Karren LaLonde Alenier, Nancy Allinson, Nathalie F. Anderson, Barri Armitage, Renee Ashley, Dierdra Baldwin, J.H. Beall, Peter Blair, John Bradley, Celia Brown, Jamie Brown, Laura Brown, Christopher Bursk, Shirley G. Cochrane, Fred Collins, Maxine Combs, Geraldine Connolly, Sarah Cotterill, Don Cunningham, Ramola D, Michael C. Davis, William Derge, Toi Derricotte, Denise DeVries, Buck Downs, Laura Fargas, Elizabeth Follin-Jones, Patricia Garfinkel, Howard Gofreed, Barbara Goldberg, Patricia Gray, Susan Gubernat, Linda Lee Harper, Jim Henley, James Hopkins, Joanna Howard, Tod Ibrahim, Reuben Jackson, Brandon D. Johnson, Ann Raw Jonas, Lindsay Knowlton, Hiram Larew, Elaine Magarrell, Sydney March, Fred Marchant, Caroline Marshall, Judith McCombs, James McEuen, Peggy Miller, Barbara Moore, Miles David Moore, Maureen Murphy, Jean Nordhaus, Betty Parry, Marie Pavlicek-Wehrli, Richard Peabody, Lisa Ress, Jay Rogoff, Steven B. Rogers, Maggie Rosen, Amy Ross, Joe Ross, Martha Sanchez-Lowery, Robert Sargent, M.A. Schaffner, Catherine Harnett Shaw, Anne Sheldon, Enid Shomer, Rod Smith, Judith Steinbergh, Hilary Tham, Jonathan Vaile, Nancy White, Rhonda Williford, Leslie Wilson, Ronald Wilson, Marcella Wolfe, Hastings Wyman, Jr., George Young.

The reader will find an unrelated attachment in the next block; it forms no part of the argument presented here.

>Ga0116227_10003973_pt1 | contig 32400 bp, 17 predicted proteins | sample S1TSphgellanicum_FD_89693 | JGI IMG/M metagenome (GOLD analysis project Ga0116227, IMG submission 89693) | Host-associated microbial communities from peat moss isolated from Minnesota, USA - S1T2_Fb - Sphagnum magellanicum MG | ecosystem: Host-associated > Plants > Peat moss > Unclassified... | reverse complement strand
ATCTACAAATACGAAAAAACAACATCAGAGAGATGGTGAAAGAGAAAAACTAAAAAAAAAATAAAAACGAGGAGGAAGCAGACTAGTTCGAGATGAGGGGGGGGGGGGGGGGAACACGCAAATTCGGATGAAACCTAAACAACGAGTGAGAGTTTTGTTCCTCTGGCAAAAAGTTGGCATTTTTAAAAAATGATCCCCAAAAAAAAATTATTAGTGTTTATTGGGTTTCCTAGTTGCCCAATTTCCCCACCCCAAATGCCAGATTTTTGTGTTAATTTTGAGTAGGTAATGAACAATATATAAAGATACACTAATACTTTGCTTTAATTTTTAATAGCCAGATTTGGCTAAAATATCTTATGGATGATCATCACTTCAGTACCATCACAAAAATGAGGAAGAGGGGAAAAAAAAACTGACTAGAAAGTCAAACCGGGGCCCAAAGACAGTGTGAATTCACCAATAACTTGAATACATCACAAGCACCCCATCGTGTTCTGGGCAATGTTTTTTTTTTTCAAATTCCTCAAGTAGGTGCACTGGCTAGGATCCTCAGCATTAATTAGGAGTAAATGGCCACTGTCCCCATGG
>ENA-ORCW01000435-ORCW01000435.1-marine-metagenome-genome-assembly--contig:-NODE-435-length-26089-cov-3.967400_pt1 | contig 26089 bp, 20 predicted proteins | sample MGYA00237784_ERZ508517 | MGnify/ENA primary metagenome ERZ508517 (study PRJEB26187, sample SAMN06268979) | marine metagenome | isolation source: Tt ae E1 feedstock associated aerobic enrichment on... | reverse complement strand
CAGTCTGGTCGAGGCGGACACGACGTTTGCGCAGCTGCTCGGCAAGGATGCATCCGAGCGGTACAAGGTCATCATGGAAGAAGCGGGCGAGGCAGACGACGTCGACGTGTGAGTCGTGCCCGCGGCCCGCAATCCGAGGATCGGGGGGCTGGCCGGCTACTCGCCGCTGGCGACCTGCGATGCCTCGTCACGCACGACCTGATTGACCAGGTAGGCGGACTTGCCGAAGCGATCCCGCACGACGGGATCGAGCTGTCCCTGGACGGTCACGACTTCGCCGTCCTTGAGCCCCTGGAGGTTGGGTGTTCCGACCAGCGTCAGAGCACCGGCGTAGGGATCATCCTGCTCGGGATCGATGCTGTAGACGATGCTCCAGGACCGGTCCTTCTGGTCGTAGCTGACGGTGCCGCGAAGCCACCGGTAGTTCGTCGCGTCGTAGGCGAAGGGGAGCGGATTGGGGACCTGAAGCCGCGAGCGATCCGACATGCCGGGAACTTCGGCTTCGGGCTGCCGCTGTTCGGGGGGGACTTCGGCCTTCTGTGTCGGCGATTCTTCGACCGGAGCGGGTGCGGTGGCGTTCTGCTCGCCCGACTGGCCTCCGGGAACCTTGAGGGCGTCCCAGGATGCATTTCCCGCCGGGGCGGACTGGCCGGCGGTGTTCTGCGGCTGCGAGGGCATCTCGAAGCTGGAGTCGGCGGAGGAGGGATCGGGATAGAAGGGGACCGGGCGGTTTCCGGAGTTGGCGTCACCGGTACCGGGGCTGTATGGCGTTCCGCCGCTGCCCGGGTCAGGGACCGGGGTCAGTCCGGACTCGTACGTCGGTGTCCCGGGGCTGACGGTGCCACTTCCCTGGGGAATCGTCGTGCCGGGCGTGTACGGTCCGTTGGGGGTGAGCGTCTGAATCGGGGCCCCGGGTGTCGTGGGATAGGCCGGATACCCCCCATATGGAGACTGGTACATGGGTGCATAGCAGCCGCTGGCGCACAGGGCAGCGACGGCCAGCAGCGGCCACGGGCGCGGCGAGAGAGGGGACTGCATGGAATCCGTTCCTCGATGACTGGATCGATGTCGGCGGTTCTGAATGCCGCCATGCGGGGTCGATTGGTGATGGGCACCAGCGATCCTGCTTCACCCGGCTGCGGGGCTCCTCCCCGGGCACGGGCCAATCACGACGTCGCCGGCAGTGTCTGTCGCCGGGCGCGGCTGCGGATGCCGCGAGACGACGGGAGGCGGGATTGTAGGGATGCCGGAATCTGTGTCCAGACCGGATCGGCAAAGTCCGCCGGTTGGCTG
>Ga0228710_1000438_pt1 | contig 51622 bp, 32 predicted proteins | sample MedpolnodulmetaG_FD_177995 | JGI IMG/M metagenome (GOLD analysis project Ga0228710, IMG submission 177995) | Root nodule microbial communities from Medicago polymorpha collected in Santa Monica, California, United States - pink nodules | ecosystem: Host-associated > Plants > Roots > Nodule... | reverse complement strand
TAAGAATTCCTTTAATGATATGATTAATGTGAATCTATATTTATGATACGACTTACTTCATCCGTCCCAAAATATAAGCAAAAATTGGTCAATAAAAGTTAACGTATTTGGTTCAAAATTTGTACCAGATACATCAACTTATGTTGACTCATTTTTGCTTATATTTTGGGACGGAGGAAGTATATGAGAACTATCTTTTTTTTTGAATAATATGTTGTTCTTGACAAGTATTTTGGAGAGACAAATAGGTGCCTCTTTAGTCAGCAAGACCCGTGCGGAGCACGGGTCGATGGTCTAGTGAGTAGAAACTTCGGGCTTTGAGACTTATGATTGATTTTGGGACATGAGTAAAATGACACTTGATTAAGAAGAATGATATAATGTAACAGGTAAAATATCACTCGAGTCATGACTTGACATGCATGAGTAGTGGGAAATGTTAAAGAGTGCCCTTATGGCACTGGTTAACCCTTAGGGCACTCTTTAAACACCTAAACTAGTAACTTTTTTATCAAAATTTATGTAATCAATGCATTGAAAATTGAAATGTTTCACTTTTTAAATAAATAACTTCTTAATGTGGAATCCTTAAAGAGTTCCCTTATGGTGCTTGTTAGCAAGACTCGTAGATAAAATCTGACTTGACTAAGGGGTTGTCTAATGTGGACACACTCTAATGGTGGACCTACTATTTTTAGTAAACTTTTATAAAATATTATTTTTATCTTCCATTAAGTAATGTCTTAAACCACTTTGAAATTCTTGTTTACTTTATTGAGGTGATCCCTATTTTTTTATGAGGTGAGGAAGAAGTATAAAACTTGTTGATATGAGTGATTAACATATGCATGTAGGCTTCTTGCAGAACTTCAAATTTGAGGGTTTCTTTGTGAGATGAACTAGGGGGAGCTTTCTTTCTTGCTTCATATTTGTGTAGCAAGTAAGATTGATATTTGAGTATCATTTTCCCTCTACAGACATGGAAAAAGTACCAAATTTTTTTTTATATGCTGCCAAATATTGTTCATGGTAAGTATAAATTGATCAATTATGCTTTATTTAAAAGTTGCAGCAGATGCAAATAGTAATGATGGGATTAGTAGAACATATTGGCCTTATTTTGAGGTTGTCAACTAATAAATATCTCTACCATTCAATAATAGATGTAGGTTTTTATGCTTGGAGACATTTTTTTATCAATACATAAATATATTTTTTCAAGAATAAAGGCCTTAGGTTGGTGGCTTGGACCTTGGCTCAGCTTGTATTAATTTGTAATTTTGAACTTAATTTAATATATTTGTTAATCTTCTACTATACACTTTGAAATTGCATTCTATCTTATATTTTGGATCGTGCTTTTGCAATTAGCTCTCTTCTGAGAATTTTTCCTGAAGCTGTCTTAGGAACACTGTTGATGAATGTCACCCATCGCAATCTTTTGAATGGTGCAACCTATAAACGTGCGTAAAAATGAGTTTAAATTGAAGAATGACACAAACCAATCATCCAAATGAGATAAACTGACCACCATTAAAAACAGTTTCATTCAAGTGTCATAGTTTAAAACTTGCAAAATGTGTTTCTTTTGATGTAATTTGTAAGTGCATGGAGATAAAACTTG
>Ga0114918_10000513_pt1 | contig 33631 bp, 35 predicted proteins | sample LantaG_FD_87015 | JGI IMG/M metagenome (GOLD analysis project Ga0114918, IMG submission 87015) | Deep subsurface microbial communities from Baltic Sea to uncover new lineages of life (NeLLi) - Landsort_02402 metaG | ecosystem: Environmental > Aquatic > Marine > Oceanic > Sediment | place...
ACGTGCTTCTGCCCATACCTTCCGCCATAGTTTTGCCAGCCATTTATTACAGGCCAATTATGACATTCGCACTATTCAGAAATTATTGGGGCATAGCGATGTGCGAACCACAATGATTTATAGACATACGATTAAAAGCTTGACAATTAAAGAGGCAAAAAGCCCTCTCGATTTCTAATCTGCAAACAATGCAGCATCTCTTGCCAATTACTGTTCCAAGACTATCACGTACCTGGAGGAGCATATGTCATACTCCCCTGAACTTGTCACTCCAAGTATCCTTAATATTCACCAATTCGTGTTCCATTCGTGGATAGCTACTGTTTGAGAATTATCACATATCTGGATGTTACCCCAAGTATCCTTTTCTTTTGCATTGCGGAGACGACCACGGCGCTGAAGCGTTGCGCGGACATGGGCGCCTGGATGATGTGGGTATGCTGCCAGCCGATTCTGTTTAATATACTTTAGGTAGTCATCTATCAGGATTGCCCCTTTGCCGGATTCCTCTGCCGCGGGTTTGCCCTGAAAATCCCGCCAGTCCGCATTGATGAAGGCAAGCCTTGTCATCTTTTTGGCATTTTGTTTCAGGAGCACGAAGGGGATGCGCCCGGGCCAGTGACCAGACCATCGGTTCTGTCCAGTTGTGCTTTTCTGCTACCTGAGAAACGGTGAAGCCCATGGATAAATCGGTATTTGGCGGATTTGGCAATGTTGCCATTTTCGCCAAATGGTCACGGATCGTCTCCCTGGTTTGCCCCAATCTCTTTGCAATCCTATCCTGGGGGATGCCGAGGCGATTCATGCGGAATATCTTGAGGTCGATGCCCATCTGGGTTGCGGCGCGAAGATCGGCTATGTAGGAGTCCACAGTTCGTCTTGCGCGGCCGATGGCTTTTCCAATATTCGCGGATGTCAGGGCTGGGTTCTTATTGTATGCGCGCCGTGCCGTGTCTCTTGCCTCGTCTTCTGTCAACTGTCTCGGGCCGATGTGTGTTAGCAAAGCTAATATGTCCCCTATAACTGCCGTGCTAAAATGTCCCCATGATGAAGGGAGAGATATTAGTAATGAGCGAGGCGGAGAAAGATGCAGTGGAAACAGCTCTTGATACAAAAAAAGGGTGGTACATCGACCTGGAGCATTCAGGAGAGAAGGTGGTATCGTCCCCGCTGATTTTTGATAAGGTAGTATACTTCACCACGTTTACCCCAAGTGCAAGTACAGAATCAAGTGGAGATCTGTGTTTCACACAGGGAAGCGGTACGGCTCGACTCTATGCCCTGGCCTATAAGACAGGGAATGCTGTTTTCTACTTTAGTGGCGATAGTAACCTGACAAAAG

From the Introduction, entitled “History of the Washington Prize,” by Karren LaLonde Alenier:
“I helped create the Washington Prize in 1981 with Deirdra Baldwin, Jim Beall, and Robert Sargent. Deirdra, founding president of The Word Works, always looking for some hook to distinguish us from the other small presses, sparked the idea…From 1981 to 1987, the prize of one thousand dollars was awarded for a single poem…Typically, we received 1,000 to 2,000 poems each year…After the first two years, the contest drew increasing numbers of entries, and we enlisted a contest director who would find a couple of readers to screen the submissions. Everyone who helped was writing and publishing poetry. Our goal was to ease the workload for us and make the contest a Washington, DC community effort…The transition from single poem contest to book award happened as the organization changed…in 1987 we published the first Washington Prize book…and we awarded the last prize for a single poem…Turning the Washington Prize into a book award allowed us to start publishing books again on a regular basis…
Maya Angelou, Roy Basler, Thomas Peter Bennett, Carl Bode, John C. Broderick, John L. Brown, William Claire, James Dickey, John Finlator, George Garrett, Ralph Gray, Daniel Halpern, O.B. Hardison, Jr., George Sanford Holmes, Juan Ramon Jimenez, Archibald MacLeish, Charles McCarry, Paul Oehser, Raphael Pumpelly, Francis Coleman Rosenberger, William Jay Smith, Harris Stewart, Allen Tate, Henry Taylor, Stanley D. Willis.
From the Introduction, by Robert E. Barnett:
“In the remarkable history of the Cosmos Club, now spanning three centuries,…the art of poetry has been…part of a tradition of humanistic principles that have been at the core of our identity…The current anthology of original work produced by our own members is an outgrowth of the [Library] Committee’s desire to share the wealth of talent that is part of our noble history.”
41 contributors to 2003 edition: